International Symposium of Ecologists of Montenegro

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Institute for Biodiversity and Ecology

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Rivers of Montenegro

The network of rivers in Montenegro is strongly affected by the latitudinal arrangements of the landforms. The mountain chain of the Dinarides (the Dinaric Alps) that extends in a southeast-northwest direction, parallel to the current shore of the Adriatic Sea coast, dominates in the relief of Montenegro. The direction of the mountain chains in Montenegro and a strong altitudinal gradient in a southwest to northeast direction are the major barriers to surface runoff that modify the direction of the flows. In the Adriatic basin, groundwater flow, which generally mirrors the surface water flow, flows to the south and southwest, while the groundwater regime in the Danube basin flows to the north and northwest.


Figure 1 Map of Montenegro with its main river basins (Pešić et al. 2020)


Geological processes in the karst have had a decisive influence on hydrology and the formation of the hydrographic network. From the territory of Montenegro, surface and groundwater flow into both the Black and Adriatic Seas, with approximately 45.4% (about 6,268 km2) of its surface belong the Adriatic basin and around 54.6% (about 7,545 km2) to the Black Sea (Danube) basin.


The terrain along the drainage boundaries is mainly formed by the Mesozoic carbonate sediment that builds the famous karst terrains of the Dinarides, which leads that the hydrological drainage boundaries between the Adriatic and Black Sea’s basins are mostly underground. This makes it difficult to define the drainage boundaries between individual catchments, especially between smaller basins in the holokarstic terrain (e.g., between Trebišnjica and Boka Kotorska Bay on the one hand and the basin of the Nikšić polje on the other).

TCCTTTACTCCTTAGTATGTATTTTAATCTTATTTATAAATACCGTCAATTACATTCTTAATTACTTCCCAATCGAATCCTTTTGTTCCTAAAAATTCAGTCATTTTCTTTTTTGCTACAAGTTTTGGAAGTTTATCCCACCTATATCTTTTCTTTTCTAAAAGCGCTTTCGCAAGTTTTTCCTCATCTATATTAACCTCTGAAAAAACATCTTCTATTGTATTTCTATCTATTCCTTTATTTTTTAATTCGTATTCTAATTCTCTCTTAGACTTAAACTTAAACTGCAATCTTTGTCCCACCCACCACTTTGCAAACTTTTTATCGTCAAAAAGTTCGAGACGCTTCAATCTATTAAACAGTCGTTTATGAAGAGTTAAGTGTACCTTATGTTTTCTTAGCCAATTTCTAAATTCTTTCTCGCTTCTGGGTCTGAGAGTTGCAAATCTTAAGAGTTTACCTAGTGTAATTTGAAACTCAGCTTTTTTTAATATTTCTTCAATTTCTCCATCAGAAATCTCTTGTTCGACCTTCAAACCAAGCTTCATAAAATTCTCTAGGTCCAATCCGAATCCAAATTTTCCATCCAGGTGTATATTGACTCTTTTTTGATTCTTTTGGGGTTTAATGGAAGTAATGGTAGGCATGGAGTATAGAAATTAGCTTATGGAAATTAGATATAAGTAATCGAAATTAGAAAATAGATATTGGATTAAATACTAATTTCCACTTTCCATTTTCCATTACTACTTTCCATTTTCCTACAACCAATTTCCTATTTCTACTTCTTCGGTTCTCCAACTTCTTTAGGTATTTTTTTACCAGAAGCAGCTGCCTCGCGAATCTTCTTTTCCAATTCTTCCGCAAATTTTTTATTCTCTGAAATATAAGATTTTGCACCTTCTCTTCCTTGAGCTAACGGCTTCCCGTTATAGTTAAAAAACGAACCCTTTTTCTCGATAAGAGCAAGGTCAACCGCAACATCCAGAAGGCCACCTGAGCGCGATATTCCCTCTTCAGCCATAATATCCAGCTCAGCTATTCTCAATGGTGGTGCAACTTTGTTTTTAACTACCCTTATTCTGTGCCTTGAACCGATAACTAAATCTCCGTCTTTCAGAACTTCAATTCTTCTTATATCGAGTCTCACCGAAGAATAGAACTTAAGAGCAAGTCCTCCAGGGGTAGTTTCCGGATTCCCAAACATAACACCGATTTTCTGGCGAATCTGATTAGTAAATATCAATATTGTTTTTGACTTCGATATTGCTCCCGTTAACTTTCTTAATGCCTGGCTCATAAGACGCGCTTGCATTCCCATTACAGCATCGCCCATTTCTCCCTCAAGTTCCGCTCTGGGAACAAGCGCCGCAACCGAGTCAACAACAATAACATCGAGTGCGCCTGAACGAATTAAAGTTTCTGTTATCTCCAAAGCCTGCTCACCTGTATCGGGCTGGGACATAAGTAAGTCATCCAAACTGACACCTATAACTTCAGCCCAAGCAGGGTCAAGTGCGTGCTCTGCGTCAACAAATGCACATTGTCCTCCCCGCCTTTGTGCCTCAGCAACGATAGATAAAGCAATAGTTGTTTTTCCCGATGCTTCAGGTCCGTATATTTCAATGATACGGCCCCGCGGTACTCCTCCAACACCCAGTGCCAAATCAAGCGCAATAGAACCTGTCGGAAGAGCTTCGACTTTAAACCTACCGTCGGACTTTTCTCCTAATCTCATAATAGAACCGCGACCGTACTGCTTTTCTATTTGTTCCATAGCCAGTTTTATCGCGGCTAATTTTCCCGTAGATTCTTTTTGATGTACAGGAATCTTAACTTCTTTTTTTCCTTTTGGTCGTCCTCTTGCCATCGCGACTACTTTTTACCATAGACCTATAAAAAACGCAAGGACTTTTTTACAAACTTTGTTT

Montenegrin rivers are characterized by a complex flow regime that depends on the climatic conditions and morphogenetic zones from where these rivers flow. Most of the rivers of the Black Sea basin are characterized by large flows in the spring (April and May) and late autumn (November and December) with their minimum flows coming between August and September. The rivers in the Adriatic basin, which are closer to the sea, exhibit their highest flows in November and December. On the upper part of the Morača and the Zeta, the greatest water flow was recorded in the spring.


There is considerable variability in the flow between different basins. The River Ćehotina has the most stable average annual flow, while the Ibar exhibits the greatest variability. On the temporal scale, the variability of monthly flows is greatest in the autumn. Moreover, a considerable difference in the river density between the basins was found, in that the river network is denser in the Black Sea basin and less dense in the Adriatic one. The contribution of surface runoff to the river basin discharge varies both spatially and temporally. Underground water drainage is the main factor that affects the stability of the water in the karstic terrain. Most rivers and streams in the Adriatic basin dry up in the summer months as a result of the fact that field evaporation exceeds precipitation in this period of the year.



Pešić V, Paunović M, Kostianoy V (2020) The rivers of Montenegro – introductory remarks. In: Pešić V, Paunović M, Kostianoy A (eds) The rivers of Montenegro. The handbook of environmental chemistry. Springer, Berlin, Heidelberg.